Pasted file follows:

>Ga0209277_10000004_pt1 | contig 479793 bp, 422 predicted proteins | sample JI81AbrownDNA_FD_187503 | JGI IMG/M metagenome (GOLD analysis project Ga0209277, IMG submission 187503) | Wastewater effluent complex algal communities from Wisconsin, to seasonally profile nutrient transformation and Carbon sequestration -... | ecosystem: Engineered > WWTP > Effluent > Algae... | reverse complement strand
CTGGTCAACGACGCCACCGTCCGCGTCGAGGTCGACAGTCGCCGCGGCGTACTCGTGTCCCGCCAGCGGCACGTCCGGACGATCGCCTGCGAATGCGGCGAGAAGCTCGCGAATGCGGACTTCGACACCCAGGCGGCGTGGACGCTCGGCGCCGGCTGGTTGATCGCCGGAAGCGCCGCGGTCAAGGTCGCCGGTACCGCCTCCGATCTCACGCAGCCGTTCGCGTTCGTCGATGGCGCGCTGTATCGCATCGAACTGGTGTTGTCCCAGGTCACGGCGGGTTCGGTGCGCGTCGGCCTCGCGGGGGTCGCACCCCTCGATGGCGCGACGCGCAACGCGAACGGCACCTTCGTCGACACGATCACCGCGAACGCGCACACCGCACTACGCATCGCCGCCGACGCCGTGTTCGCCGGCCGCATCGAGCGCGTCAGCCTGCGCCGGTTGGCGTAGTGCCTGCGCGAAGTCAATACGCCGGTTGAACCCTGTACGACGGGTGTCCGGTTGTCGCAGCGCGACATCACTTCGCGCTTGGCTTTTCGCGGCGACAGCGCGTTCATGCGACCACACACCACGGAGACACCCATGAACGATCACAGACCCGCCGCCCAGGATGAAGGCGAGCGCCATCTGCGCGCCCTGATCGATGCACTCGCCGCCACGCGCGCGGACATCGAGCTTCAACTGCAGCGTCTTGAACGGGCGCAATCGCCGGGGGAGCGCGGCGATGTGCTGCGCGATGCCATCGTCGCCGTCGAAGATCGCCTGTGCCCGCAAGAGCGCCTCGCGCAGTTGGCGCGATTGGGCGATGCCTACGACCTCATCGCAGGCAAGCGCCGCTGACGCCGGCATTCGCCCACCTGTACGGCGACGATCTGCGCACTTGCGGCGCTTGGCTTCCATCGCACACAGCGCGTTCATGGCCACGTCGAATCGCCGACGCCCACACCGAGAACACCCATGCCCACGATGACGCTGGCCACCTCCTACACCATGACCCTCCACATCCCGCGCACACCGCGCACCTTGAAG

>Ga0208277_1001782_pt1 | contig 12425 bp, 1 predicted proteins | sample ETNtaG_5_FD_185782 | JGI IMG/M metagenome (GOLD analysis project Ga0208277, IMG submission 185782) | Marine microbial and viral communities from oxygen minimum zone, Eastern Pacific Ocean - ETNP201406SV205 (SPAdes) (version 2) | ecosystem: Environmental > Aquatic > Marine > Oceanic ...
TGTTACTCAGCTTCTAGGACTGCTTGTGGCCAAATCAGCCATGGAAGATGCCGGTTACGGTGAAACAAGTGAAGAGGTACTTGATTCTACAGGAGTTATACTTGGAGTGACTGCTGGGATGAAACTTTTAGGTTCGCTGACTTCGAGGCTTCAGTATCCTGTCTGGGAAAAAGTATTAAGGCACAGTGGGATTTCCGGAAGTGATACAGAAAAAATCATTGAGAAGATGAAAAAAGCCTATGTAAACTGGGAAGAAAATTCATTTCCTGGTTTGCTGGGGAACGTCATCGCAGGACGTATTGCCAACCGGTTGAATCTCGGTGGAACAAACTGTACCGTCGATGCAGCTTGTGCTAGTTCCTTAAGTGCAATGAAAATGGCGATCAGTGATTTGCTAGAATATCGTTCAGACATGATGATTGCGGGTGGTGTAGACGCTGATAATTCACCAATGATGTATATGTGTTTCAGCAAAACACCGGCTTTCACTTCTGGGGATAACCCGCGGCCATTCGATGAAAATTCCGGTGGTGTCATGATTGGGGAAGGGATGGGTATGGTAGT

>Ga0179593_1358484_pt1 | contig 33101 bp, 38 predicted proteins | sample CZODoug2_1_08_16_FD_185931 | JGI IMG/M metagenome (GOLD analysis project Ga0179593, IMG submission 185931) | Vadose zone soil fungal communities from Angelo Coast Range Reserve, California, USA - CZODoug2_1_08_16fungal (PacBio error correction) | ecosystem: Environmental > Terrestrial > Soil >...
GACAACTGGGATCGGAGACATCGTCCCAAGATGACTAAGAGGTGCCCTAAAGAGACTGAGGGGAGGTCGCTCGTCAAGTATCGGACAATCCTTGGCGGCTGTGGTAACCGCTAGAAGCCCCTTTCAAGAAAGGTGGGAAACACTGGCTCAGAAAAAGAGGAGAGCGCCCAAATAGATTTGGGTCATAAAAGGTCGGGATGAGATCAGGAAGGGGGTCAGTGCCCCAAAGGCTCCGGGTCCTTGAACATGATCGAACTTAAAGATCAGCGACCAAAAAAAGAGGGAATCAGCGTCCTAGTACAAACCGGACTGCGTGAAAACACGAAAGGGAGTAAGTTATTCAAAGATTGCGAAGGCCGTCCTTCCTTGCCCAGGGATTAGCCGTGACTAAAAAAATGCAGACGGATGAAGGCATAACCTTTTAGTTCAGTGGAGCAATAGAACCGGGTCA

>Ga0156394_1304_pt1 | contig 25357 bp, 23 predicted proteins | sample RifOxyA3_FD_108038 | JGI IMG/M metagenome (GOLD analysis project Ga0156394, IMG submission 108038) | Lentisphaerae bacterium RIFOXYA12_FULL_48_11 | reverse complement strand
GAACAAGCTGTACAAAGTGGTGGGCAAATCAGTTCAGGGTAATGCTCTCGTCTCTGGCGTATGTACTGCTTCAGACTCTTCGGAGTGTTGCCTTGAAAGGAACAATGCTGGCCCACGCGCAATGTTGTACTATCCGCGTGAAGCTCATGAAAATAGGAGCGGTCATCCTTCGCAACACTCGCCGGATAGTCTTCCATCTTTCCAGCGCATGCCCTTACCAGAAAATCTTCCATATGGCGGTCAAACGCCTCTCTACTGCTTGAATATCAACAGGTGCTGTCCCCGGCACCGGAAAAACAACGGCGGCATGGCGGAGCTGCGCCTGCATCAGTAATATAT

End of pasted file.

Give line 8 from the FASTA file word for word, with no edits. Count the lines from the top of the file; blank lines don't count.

GAACAAGCTGTACAAAGTGGTGGGCAAATCAGTTCAGGGTAATGCTCTCGTCTCTGGCGTATGTACTGCTTCAGACTCTTCGGAGTGTTGCCTTGAAAGGAACAATGCTGGCCCACGCGCAATGTTGTACTATCCGCGTGAAGCTCATGAAAATAGGAGCGGTCATCCTTCGCAACACTCGCCGGATAGTCTTCCATCTTTCCAGCGCATGCCCTTACCAGAAAATCTTCCATATGGCGGTCAAACGCCTCTCTACTGCTTGAATATCAACAGGTGCTGTCCCCGGCACCGGAAAAACAACGGCGGCATGGCGGAGCTGCGCCTGCATCAGTAATATAT